How much equity should early stage startups give advisors?
As a general rule, early stage startups compensate advisors with 1% equity in the company. This amount varies according the advisor’s expertise, role within the company, and the stage of the company.
What kind of advisor are they?
We’ve found that startups advisor roles usually fall into one of three categories:
Board Advisors are usually experienced ex-founders or industry experts whose input is sought into the strategic direction of the company, and they are given a seat on the company’s board of directors to help shape the company strategy and decision-making.
Technology Advisors can help the company with broad knowledge of the state of the tech sector, implementing technology best practices (Scrum, Agile), system architecture (SaaS, scaling, blockchain), or even code themselves. They are often there to shape the longer term tech vision and roadmap in a way that would be too time consuming for a CTO who ends up getting consumed by the daily task of delivering an amazing product.
General Advisors are similar to Board Advisors, but do not sit on the board of a company. This does not indicate that they have less experience, but simply that they have less input over the strategic direction of the company. For example, an ex- Chief Marketing Officer from a different industry to the startup might be an invaluable General Advisor.
Our analysis shows that the type of advisor being hired influences their compensation:
Compensating advisors: Cash vs. Equity
Choosing to compensate an advisor with salary, equity, both, or neither will often come down to the preference of the individual in question. Yet that doesn’t mean there aren’t striking differences in the way in which the different advisor roles are compensated.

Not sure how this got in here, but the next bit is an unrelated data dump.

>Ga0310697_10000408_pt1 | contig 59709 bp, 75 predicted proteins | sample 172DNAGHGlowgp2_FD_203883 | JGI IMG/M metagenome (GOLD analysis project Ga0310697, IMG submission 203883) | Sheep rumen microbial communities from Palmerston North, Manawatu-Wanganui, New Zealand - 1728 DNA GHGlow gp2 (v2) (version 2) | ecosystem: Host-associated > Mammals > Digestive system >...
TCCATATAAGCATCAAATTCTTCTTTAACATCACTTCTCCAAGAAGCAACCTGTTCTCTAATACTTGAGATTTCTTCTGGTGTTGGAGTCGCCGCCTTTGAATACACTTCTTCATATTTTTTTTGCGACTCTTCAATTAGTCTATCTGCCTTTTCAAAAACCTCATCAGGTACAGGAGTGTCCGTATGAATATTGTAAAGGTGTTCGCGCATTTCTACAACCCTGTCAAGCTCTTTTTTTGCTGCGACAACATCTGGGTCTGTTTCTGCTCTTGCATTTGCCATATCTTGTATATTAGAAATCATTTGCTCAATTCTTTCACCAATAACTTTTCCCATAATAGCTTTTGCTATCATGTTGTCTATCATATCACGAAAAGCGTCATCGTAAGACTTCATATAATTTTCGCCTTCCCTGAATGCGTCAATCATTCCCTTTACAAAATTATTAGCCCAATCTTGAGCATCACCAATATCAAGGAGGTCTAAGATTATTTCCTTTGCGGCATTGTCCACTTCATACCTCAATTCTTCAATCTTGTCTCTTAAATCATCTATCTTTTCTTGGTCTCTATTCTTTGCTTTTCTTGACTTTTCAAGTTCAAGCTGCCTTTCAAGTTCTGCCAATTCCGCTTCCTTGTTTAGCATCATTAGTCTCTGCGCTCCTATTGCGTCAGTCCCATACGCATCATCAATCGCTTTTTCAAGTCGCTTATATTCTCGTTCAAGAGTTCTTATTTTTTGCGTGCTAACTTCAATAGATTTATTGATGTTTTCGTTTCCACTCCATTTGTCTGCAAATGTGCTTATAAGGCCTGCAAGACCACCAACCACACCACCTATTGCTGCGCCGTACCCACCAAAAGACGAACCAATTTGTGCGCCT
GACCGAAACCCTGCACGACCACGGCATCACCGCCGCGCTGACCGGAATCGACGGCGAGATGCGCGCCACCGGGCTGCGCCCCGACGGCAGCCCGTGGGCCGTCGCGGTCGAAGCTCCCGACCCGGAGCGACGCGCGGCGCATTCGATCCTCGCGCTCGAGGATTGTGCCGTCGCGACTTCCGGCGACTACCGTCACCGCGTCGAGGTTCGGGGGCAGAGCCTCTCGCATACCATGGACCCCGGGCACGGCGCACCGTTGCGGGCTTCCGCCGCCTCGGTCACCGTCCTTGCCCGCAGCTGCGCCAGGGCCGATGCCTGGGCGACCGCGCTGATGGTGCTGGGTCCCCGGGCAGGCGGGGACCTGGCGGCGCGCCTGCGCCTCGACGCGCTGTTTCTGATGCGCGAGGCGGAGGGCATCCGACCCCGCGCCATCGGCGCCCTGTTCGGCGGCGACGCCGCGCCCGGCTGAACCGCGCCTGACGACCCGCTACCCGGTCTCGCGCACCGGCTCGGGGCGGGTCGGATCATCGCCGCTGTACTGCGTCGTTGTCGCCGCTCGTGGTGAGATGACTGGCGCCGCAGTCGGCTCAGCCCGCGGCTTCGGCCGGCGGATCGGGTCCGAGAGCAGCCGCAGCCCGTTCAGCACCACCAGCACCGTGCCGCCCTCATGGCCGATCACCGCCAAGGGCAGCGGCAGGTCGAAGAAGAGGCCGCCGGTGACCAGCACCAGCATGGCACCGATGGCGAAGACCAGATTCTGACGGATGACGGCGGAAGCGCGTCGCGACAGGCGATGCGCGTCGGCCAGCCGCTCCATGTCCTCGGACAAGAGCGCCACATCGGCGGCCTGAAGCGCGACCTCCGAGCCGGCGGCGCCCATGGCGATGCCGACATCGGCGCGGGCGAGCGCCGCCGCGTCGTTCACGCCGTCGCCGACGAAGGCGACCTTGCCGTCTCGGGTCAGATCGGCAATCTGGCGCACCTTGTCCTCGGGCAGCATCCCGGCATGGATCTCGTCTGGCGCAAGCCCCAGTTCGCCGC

For example, General Advisors are overwhelmingly compensated only with equity (81% of the time), whereas the advisor types get more of a mix between cash and equity. Tech Advisors are the most likely to be compensated with both cash and equity (18% of the time), and Board Advisors are the most likely not to be compensated at all (36%).
We then took a deeper dive into the 48% of Advisors who receive just equity as compensation. We broke down the amount of compensation that they receive with respect to company valuation, days worked per year and advisor type to provide further insights.
Advisor compensation vs company valuation
As would be expected, the higher the valuation, the lower the amount of equity an advisor should expect to receive. However, the fact that the median value is the same at 1% for both categories indicates that 1% is the most popular (modal) amount of equity to be given to advisors across a wide range of company valuations.
Advisor compensation vs time commitment
Now this one surprised us! It seems that there is a very clear separation in the compensation for advisors who work more than two days a month and those who work less. Two days a month seems a tipping point – fewer than 2 days a month commitment may indicate an advisor being hired as a figurehead, someone to impressing on the company pitch deck or web site, someone who will actually contribute little real time (and in our view, little real value) to the company, whereas above 2 days a month indicate a ‘real’ time commitment – and as can be seen this commitment is suitably rewarded.
Advisor compensation vs role
The result observed here is that General Advisors get less equity than Board or Technology Advisors. This may be because Board Advisors have a defined director position with corporate and legal obligations, and Tech Advisors work more days (on average 43 days a year) than the other advisor roles. Or, it may be simply that General Advisors are more often chosen as figureheads for the pitch deck and web site.
Bringing it all together
We hope that these insights will allow founders to make a more informed decision when deciding on the level of compensation for the next advisor they hire, and potential advisors to realise whether or not they are being compensated appropriately.
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